Amendment buried on ballot

KNOXVILLE, Tenn. (WVLT) -- There was no shortage of early voters by Wednesday, with thousands of people already casting their votes.

But it wasn't just the presidential race worth paying attention to. The people of Knoxville had another item on their ballot, one of the biggest burdens carried by taxpayers.

Mayor Madeline Rogero said, "If you live in the city then the very last item is about pension reform you have to go through 7 amendments and then one more page to get to the city amendment.

In that voting booth, you're asked to think about the city workers who put on uniforms everyday. Because they're pension plan is in your hands.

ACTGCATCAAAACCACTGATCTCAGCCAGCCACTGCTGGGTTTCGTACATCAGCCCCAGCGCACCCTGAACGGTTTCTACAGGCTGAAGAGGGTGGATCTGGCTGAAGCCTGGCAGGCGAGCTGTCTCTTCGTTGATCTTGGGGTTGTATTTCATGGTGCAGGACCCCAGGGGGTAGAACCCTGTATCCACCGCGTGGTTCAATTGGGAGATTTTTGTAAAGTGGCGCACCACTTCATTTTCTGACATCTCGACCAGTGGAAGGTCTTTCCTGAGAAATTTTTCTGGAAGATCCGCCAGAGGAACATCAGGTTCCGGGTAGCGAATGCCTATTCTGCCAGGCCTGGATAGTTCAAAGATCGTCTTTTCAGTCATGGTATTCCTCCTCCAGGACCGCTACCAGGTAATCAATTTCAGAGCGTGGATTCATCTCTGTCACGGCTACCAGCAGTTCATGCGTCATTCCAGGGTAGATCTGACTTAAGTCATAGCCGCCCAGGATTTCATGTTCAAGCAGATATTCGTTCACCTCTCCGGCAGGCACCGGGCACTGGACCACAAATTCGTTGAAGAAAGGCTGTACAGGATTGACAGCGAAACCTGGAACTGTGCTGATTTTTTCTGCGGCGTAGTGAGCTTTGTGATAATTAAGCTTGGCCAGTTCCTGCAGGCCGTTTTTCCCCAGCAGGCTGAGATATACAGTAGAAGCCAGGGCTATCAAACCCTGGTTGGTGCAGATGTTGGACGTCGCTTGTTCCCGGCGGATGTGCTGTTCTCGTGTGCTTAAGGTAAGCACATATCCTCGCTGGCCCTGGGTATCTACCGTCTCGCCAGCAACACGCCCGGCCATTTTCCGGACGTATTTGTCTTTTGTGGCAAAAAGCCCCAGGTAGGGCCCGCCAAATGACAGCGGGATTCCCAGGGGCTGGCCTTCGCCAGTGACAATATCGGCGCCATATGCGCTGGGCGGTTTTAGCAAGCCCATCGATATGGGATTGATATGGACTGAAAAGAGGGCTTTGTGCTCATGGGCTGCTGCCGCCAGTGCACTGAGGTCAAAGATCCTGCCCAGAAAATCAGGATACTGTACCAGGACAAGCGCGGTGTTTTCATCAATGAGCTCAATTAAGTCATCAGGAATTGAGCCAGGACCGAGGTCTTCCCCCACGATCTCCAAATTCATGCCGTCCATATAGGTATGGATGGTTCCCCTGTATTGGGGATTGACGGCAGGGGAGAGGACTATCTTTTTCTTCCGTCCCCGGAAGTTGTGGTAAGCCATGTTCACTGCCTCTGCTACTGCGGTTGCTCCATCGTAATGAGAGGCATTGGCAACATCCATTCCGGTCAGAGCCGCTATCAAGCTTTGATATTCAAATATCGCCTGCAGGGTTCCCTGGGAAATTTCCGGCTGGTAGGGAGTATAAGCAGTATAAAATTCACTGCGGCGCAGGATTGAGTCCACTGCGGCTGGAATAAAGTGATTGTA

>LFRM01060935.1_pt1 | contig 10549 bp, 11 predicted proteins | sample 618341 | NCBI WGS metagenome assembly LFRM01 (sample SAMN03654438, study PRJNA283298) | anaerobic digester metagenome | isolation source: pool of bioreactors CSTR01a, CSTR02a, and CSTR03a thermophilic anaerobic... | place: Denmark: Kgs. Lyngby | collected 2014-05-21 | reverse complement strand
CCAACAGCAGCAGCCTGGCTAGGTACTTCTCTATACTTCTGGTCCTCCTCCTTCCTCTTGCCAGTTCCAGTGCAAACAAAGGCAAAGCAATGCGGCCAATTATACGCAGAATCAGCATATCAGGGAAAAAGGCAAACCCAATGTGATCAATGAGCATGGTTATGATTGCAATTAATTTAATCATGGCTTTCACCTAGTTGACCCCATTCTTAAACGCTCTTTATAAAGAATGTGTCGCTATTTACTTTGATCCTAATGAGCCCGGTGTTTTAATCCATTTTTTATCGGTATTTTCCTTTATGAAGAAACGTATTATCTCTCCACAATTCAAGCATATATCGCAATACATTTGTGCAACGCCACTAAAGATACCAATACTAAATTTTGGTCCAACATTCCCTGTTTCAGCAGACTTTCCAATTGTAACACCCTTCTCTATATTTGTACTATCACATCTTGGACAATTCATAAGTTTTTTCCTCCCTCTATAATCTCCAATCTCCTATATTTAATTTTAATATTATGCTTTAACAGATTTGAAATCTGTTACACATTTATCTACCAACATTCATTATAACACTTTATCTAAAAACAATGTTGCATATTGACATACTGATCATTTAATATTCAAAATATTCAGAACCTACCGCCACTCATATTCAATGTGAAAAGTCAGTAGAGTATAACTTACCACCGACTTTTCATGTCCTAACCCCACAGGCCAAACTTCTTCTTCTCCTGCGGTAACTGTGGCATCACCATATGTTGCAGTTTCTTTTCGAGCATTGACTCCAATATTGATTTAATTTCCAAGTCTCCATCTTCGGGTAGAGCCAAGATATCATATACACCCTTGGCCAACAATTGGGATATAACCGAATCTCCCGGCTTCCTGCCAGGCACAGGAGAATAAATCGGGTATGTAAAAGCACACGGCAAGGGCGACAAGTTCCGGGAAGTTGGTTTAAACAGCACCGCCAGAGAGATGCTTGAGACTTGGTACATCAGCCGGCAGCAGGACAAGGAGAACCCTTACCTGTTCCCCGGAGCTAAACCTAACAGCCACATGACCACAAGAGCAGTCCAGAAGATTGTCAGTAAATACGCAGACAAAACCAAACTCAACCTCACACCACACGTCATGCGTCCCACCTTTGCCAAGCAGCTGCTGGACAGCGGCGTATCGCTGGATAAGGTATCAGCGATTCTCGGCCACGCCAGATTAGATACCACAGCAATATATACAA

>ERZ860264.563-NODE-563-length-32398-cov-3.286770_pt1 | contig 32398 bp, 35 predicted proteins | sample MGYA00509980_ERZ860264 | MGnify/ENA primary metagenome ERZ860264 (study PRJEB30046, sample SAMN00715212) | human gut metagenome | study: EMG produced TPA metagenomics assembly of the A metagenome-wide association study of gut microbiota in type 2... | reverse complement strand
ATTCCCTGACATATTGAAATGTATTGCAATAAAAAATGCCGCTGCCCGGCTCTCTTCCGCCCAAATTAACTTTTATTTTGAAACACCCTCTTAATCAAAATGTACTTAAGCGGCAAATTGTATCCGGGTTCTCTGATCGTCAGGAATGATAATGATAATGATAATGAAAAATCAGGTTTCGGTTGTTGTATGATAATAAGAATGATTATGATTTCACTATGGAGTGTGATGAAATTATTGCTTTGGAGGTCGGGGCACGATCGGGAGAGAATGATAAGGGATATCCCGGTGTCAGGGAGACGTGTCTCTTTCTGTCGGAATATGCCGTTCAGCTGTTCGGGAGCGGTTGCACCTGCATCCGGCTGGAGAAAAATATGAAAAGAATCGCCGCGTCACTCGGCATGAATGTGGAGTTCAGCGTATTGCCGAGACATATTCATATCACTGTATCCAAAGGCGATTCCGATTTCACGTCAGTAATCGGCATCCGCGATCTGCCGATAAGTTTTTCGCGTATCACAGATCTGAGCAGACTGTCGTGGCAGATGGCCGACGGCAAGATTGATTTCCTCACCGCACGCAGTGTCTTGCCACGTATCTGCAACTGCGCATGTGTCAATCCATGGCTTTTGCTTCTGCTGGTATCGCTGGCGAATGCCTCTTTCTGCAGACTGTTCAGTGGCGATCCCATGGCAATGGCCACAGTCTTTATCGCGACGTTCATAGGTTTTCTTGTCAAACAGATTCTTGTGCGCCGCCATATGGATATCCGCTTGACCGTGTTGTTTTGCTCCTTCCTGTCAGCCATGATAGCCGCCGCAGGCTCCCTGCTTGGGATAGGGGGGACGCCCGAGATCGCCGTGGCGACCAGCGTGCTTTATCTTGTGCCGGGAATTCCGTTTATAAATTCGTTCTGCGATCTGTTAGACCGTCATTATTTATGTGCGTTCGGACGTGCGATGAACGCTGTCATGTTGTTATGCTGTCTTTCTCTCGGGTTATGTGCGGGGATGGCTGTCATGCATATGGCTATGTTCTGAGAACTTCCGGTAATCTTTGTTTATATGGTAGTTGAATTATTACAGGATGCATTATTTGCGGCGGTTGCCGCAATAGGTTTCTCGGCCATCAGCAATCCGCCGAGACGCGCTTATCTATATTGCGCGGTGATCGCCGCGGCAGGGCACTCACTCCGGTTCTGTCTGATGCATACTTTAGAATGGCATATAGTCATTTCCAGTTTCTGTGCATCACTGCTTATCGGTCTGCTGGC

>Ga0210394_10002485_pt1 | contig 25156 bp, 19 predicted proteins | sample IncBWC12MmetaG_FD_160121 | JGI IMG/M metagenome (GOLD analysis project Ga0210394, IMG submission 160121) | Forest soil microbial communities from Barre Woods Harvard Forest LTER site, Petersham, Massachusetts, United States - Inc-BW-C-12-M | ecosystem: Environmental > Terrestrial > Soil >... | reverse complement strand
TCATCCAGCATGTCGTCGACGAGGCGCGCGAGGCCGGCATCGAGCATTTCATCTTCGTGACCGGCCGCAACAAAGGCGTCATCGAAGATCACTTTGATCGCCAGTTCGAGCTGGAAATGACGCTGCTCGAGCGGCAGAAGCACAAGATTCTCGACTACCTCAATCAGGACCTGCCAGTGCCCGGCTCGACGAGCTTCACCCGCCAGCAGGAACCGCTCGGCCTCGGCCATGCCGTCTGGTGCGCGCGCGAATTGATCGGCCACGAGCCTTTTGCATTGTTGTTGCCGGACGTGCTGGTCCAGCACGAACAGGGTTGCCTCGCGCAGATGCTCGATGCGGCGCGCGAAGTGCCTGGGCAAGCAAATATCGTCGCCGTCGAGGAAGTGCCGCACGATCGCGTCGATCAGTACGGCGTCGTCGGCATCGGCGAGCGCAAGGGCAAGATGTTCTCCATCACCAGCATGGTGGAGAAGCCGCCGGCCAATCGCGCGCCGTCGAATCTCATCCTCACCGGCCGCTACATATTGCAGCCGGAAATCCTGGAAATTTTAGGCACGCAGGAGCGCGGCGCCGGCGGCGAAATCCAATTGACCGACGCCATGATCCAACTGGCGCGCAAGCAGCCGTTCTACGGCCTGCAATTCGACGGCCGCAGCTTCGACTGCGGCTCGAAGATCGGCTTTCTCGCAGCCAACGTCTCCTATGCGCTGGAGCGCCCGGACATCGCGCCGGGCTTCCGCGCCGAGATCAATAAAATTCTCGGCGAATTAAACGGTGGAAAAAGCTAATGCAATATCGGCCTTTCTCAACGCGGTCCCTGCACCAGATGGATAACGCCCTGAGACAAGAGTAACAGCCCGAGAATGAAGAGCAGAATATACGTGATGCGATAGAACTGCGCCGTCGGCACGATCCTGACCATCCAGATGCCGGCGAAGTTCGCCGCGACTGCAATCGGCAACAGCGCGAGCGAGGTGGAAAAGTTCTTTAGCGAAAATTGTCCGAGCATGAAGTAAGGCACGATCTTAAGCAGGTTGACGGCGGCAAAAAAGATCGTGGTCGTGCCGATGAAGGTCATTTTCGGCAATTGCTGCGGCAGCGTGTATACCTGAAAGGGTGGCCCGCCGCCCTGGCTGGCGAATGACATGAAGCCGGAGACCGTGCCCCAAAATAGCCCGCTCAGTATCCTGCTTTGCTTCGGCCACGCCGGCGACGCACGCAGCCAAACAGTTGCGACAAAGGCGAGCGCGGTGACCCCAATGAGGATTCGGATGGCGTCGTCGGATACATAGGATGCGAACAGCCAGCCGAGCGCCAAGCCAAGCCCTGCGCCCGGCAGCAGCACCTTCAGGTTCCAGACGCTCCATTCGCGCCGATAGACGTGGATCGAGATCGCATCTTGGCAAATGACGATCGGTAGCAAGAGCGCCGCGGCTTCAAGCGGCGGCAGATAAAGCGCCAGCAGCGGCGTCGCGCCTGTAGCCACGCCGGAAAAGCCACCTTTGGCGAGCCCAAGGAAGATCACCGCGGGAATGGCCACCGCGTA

In 2012 to 2013, the city estimates spending $14.4 Million as a contribution, but in the following year, that jumps to $20 Million. If the market stays put, it's $30 Million by 2021.

On the ballot this year, a change. In 2013, stop the current plan and introduce a hybrid plan.

Mayor Rogero said, "Reduce future costs, our risk in the investment market, and still make it competitive so we can recruit police and fire and private sector employees."

The only question, would voters find it buried on the ballot.

On Wednesday, many voters said they weren't looking for that amendment on the ballot. The Mayor and Election Commission urged voters to be prepared, and look for it.

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